Luisenhall Kitchen Salt
Fine evaporated salt. From the Saline Luisenhall
At Pfannensaline Luisenhall in Göttingen, founded in 1854, the salt is brought to the surface as concentrated brine from a depth of 450 meters, where it was probably trapped for millions of years away from all environmental influences. There, the brine first comes to rest in large oak basins, and suspended matter sinks before it is allowed to flow into boiling pans made of two-finger-thick boiler plate. Steady charcoal fires burn beneath the room-sized pans, heating the brine until steam rises and crystallizes the salt, which can now be skimmed off. It is a mildly spicy kitchen salt for every day, completely without chemical additives. Over the course of a year, Luisenhall produces just as much in this way as the big players in the industry do before breakfast.
The white gold: salt
Salt, essential for our diet, has been a sought-after seasoning since ancient times. Several cities based their prosperity on this rare commodity, the "white gold," such as Halle (from the Old High German hall = salt), Schwäbisch Hall or Bad Reichenhall.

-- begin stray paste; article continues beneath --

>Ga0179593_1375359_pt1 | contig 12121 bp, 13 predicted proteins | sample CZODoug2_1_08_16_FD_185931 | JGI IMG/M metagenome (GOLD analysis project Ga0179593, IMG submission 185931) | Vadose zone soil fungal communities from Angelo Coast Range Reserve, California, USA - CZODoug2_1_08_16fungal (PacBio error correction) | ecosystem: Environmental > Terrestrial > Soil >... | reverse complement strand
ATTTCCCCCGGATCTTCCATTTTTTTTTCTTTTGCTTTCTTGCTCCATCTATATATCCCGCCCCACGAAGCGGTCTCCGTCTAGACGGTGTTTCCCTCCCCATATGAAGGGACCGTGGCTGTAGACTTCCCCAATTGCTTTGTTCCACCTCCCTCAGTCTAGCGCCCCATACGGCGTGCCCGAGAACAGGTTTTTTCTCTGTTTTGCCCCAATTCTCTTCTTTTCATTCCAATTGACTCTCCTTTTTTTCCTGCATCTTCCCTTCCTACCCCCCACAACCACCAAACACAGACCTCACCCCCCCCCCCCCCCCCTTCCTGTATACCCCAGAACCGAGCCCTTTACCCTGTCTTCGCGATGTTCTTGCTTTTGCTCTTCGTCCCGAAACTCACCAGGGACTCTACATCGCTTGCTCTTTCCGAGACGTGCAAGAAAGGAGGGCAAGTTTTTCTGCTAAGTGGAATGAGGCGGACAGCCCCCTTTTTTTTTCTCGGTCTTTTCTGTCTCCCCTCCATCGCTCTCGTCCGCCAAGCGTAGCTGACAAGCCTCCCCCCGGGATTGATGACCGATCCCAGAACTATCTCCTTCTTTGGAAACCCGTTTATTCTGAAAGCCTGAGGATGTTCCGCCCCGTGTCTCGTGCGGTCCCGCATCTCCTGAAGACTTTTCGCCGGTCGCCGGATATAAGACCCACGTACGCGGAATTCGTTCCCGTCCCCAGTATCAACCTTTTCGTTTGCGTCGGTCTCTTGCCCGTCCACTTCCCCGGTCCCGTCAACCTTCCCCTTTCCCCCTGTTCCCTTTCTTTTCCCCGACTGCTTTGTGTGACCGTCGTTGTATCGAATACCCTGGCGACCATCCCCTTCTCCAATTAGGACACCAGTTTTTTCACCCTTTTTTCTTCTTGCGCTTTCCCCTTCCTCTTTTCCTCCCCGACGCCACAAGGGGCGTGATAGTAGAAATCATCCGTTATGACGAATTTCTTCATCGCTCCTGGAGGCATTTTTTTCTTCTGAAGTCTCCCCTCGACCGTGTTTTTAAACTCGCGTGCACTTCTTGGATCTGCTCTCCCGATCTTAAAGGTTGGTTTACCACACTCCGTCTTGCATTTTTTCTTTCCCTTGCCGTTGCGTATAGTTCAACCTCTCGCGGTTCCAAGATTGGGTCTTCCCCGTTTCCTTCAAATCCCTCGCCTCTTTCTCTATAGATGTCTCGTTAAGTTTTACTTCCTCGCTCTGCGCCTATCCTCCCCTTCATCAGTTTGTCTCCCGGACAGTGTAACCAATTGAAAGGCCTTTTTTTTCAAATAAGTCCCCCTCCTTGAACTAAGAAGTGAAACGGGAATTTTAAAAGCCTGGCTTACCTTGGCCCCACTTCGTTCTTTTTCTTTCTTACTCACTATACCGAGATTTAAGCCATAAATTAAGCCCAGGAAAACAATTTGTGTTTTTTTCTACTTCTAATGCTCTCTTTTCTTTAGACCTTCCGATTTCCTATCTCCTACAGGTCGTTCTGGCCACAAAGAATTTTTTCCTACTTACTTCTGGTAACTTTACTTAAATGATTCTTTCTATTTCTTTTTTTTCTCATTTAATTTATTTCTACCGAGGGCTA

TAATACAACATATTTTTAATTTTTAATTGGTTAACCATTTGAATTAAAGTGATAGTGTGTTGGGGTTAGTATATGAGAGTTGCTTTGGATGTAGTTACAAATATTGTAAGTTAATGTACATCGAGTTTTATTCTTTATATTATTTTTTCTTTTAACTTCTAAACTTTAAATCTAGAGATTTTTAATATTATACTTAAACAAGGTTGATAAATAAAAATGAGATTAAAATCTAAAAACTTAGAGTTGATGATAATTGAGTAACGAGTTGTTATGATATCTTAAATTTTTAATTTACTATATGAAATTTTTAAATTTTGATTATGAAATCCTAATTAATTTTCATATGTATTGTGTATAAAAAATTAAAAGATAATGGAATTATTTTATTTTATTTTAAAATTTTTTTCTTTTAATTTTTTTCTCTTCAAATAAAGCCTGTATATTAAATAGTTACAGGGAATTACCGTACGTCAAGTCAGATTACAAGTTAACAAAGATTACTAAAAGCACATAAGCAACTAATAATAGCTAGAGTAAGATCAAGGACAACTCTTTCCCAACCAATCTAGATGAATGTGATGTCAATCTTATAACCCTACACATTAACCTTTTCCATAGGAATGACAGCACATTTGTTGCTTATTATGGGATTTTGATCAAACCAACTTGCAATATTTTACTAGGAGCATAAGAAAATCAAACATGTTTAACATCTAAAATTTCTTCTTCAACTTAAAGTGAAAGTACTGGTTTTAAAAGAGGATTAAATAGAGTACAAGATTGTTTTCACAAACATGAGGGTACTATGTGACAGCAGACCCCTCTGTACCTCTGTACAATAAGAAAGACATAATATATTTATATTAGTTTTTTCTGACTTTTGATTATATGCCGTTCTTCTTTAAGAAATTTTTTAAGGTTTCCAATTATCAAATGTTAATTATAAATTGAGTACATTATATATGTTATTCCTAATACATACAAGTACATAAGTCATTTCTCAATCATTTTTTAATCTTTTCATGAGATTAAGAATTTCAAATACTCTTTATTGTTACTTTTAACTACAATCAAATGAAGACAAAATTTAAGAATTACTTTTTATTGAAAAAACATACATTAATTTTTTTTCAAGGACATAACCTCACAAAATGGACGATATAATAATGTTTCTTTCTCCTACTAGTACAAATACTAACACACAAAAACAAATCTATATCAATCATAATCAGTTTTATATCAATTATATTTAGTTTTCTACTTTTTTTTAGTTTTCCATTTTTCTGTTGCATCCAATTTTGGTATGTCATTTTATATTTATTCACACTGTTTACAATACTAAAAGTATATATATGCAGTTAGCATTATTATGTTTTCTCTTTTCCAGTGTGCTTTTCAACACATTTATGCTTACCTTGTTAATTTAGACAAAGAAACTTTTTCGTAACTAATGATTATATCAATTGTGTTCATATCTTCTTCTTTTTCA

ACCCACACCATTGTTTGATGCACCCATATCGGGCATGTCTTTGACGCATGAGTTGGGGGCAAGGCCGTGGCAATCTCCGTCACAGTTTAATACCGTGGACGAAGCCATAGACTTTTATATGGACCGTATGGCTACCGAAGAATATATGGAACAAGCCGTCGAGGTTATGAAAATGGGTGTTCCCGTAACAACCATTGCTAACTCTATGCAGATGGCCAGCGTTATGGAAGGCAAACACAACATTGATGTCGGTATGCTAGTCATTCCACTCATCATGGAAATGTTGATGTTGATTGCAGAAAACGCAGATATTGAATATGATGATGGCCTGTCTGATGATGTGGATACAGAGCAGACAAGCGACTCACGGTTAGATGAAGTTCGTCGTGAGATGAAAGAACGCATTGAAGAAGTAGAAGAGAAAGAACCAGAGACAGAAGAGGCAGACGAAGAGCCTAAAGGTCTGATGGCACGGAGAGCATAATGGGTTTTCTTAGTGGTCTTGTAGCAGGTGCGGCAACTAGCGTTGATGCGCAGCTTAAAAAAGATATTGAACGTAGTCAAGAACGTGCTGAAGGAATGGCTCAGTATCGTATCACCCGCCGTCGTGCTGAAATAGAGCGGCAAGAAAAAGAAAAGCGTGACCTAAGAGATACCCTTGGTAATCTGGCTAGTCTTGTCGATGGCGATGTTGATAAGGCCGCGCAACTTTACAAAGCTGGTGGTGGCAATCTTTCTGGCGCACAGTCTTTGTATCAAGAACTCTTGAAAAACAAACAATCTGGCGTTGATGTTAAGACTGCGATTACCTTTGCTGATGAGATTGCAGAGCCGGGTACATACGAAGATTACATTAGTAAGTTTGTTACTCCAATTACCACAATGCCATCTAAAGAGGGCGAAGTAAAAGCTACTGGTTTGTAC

Differences. Small, but fine
Today, salt is available everywhere and in almost any quantity. Much of it comes from industrial production and is sodium chloride in its pure form. However, cooks and connoisseurs prefer salt from guaranteed regions of origin, and with traditional extraction methods, a feeling for the taste nuances of salts from different provenances is developing again. For with salt it is apparently like with mineral water, whose mineral content measured by volume is also very low and yet significantly influences the taste.
Drawn from the sea or mined from the mountain
The oldest form of salt extraction is the evaporation of seawater. On both the Atlantic and North Sea coasts, the sea tide is domesticated in salt marshes to this day, and the salt is moved from basin to basin under the sun until crystals are formed at a salt content of 280 g/l. The highest form of salt is the fleur de sel. The fleur de sel, the highest quality, is then skimmed off as a wafer-thin layer by hand with a wooden shovel.
Later, salt began to be extracted from underground veins in the form of brine. This is also the case in Luisenhall, where the brine is first extracted from great depths into saline basins. The view into the Luisenhall salt works hall shows the turquoise-green brine resting in oak basins so that suspended matter can settle before it is fed into the boiling pans. There the salt boils until the salt crystals can be harvested.
Ingredients and notes:
Origin / provenance:
Responsible food business operator:
Saline Luisenhall GmbH
Article Number 55341
Like sea salt, Luisenhall Kitchen Salt should be sprinkled by hand, as it is too fine for a salt mill but too coarse for customary salt cellars.
1 kg pack.
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